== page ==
18. Could identify with this one since you and I graduated high school the same year. I keep losing class mates which is very sad. Our class was small – only around 100. Thankfully I am still in touch with a few of them.

  19. Class of 1962! Similar story: started high school in the next town, then a new high school was built in my hometown. So, we had to spend our senior year in the new school, leaving half of our friends! Unfair! We went from being Libertyville Illinois Wildcats to Mundelein Illinois Mustangs. Not a lot of us were happy to spend our senior year in a new school. As for me, my dad had attended Libertyville High, as well as my older brother. I always thought I would carry on the tradition. Oh well!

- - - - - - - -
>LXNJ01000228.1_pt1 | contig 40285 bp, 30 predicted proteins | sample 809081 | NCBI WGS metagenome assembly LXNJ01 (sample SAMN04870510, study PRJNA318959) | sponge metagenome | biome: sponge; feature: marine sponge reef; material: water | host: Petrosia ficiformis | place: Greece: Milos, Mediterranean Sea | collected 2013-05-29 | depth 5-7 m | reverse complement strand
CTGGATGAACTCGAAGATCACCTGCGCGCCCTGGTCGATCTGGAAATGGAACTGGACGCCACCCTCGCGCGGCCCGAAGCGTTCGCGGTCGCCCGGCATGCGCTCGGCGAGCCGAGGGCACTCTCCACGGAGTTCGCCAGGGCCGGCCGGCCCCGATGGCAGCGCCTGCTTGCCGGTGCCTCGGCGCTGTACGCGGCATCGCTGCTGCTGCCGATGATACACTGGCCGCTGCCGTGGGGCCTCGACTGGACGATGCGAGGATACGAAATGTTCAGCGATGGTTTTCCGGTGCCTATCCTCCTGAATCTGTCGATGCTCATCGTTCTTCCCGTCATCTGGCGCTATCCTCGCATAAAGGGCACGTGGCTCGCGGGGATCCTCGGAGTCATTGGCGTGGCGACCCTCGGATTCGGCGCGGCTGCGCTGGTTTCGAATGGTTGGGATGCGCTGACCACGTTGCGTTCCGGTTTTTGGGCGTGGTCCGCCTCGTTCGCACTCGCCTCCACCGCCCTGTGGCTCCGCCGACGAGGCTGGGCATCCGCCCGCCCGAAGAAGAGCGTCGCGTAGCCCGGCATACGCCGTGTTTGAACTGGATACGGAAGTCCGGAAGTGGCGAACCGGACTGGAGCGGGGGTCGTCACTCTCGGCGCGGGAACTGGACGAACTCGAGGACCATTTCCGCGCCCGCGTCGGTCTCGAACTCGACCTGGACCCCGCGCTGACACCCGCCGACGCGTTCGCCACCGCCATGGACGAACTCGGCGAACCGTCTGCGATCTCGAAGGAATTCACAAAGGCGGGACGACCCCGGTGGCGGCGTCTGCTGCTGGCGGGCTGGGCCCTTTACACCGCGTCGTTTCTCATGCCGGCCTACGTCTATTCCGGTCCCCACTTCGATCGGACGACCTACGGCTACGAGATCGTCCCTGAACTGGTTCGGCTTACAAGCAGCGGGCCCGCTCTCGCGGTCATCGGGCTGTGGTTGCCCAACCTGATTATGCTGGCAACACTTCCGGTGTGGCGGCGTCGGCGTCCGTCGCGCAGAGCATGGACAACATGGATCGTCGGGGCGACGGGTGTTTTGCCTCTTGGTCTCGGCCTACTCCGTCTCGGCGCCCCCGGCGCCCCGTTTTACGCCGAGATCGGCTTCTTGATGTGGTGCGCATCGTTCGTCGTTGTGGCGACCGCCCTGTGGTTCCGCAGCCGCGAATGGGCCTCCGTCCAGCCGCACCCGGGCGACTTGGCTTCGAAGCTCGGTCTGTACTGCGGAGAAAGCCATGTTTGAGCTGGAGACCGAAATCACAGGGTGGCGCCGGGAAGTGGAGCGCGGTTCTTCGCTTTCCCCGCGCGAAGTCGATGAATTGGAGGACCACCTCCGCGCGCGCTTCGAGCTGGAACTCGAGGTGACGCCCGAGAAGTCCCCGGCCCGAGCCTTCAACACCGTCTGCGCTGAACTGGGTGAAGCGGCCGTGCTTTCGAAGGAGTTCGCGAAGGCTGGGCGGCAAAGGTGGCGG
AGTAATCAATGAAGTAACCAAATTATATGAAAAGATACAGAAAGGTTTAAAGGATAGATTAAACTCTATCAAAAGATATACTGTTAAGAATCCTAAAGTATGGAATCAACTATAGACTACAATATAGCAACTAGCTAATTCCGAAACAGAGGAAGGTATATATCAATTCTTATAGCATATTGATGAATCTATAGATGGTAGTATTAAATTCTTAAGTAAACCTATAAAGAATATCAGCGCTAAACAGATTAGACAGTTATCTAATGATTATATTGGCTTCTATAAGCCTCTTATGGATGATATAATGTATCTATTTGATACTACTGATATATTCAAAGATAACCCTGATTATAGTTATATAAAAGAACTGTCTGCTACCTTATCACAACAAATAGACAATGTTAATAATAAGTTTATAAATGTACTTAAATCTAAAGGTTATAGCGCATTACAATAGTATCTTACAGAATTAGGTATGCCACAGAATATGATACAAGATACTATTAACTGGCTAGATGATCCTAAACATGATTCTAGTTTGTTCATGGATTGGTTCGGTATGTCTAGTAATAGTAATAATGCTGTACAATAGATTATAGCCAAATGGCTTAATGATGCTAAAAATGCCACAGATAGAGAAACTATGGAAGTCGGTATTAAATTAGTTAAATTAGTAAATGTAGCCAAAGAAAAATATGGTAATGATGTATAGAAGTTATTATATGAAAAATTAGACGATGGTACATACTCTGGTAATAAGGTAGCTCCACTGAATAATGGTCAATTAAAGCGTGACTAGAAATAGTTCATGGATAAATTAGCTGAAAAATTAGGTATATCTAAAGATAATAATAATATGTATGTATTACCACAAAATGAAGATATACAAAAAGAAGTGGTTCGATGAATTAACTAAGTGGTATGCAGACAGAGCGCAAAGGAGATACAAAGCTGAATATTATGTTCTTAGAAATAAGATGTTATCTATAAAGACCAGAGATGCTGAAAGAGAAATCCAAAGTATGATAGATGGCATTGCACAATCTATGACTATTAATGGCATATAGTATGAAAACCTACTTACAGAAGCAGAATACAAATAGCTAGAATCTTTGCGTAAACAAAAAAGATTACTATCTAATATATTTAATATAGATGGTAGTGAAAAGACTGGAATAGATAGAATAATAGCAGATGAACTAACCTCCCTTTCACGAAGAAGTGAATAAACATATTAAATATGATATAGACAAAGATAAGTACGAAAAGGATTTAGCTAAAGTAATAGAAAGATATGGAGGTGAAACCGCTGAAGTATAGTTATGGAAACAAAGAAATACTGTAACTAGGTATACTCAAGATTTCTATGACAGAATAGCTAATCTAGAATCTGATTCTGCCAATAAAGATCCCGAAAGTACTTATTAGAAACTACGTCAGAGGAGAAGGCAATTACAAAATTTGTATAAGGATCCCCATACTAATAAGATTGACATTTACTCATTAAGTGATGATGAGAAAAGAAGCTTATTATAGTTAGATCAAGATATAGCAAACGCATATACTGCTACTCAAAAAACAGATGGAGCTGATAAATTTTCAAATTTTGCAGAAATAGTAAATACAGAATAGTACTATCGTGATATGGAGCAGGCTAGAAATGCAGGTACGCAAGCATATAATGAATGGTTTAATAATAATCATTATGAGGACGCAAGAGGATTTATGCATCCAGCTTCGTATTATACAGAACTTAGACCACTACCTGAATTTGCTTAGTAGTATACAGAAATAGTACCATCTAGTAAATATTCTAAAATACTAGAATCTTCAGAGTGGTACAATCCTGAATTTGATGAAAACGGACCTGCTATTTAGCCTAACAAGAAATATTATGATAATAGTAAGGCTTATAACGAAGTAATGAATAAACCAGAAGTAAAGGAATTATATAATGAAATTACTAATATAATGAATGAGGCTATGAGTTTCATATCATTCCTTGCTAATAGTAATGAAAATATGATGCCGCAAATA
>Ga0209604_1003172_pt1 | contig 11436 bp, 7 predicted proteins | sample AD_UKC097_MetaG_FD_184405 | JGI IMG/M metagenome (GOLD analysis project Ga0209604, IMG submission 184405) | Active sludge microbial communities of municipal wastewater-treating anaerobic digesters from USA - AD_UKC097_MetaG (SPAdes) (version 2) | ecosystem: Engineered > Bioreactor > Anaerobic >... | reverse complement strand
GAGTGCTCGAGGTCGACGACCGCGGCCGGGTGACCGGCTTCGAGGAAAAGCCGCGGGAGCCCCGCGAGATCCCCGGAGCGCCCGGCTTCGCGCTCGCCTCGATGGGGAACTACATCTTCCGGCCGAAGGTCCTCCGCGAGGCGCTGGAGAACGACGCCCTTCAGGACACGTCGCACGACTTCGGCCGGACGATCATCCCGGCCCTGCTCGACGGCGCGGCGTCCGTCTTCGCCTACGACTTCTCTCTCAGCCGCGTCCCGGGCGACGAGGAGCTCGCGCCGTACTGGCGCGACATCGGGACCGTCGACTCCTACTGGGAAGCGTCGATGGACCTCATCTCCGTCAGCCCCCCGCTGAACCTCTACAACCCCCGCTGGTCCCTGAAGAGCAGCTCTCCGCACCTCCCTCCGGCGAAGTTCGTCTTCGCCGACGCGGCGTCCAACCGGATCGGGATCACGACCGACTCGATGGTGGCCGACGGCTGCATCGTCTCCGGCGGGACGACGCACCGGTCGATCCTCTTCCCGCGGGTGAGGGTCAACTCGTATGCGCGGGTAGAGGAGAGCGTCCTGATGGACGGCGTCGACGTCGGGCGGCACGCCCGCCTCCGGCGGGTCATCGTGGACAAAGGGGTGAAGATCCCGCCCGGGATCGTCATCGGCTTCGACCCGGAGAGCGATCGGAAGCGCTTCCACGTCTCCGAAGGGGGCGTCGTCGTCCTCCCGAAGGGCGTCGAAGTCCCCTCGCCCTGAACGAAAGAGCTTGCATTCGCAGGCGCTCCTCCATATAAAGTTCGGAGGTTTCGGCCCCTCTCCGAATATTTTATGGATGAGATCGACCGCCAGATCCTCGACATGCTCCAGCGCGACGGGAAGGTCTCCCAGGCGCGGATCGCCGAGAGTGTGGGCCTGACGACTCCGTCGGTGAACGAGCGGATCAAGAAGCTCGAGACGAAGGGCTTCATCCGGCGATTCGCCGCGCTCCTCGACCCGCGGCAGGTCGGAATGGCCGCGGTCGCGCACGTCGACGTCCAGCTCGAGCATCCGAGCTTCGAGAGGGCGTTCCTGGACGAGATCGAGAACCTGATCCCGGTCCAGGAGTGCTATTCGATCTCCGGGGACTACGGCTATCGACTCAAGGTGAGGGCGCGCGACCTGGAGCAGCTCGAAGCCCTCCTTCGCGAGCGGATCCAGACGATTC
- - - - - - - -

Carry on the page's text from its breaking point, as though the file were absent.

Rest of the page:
Thanks for all your remarkable books. I have read them all. Always look forward to the next one. You are special to me, and many others.

  20. Glad you two got a copy of your Cuprite. Ours was the ‘64 West Seattle Kimtah yearbook.
    Go Cougs! One of my daughter and SIL’s good friends taught in the music program there. Brian Ward is away studying and getting even more music knowledge.
    Dick Farman was a church friend of my family, back in our parents generation. He played football there, before he turned pro. He later founded Farmans Pickle Co.